The gym I went to in Melbourne belonged to the building I lived in which, thanks to the responsibility for housing falling on my shoulders, was one of the swankiest places in the city. That was probably the nicest apartment I’ve ever lived in. The gym patrons, being mostly Australians, were a friendly bunch. They showed the cricket on the TV screens during the ill-fated second Ashes tour of 2013, when England got clobbered. That was reason enough to strike up conversation. There was also a blonde woman who looked about fifty, which I reckon was also about the number of plastic surgeries she had. She had a small, fit body on top of which sat a giant head and a face like Mickey Rourke’s. She was accompanied by an athletic Chinese boy in his twenties, who helped his cougar lift weights by groping her enthusiastically. When she was done she’d grope him back. If her face hadn’t been welded in place, she might have even smiled.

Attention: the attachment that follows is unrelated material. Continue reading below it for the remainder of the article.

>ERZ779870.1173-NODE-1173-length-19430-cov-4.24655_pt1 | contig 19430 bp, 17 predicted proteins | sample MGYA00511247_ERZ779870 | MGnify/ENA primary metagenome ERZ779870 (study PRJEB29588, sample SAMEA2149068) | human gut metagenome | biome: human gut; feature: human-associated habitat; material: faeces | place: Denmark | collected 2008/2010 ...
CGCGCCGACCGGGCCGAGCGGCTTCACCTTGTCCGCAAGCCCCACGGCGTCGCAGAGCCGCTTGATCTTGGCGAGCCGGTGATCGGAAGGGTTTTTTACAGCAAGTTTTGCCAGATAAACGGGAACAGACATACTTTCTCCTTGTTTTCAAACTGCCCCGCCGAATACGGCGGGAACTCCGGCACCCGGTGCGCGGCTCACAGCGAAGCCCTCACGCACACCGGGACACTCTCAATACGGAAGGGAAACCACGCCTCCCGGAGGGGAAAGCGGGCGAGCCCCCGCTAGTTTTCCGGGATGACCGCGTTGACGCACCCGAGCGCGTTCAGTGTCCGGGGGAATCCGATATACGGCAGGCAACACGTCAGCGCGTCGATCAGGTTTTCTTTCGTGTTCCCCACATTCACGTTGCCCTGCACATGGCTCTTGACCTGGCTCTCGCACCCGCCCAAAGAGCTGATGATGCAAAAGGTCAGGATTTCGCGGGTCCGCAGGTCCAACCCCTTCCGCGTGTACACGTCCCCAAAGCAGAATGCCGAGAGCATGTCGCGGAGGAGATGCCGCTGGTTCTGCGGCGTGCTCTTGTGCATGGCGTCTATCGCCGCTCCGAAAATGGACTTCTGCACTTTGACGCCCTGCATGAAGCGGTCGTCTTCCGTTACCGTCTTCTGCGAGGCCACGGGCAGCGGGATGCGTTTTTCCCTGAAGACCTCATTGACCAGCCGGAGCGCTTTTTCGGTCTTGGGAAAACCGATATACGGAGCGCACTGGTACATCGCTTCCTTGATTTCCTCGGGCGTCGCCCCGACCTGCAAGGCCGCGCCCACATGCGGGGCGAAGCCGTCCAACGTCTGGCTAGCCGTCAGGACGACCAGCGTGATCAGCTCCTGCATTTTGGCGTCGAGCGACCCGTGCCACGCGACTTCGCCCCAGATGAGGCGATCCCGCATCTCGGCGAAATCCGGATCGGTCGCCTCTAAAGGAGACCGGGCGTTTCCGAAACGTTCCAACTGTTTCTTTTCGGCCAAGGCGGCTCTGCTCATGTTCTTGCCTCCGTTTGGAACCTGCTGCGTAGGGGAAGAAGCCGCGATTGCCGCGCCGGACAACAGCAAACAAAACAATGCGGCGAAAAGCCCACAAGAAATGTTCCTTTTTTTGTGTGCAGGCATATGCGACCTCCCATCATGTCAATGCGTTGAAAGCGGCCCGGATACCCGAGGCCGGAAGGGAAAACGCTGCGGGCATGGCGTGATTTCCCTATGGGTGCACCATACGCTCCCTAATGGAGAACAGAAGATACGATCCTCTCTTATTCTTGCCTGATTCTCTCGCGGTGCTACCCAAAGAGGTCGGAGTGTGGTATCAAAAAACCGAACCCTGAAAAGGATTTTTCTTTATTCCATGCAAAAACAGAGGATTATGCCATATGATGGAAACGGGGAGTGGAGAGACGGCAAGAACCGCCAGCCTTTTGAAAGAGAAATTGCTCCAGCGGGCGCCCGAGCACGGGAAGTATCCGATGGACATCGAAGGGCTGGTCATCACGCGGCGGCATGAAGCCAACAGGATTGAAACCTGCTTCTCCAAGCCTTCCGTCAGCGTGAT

My gym in Paris was in a basement and I never figured out if the room was originally designed for something else or not. The equipment wasn’t bad, but the facility itself was old and decrepit. I went there 2-3 times a week without fail for almost 5 years, and never said a word to anyone. I noticed the same core group of men were there all the time, regardless of when I went. Some of them must almost have been living there. There were a few women in the fitness section, and occasionally you’d see one or two in the weights section. French women generally don’t need to go to the gym because they stay slim in other ways, namely shunning food in favour of coffee and cigarettes. The thing is, nor do the men. About 90% of the men in the gym in Paris were blacks, Arabs, gays, or expats and only 10% normal Frenchmen. I once knew a doctor who asked a Frenchman if he exercised and his reply was “Yes, I tend to my garden”. This is in stark contrast to Australians who forgo literacy in order to run along the ocean and look beautiful. I hated that gym, but I must have gone there around 500 times.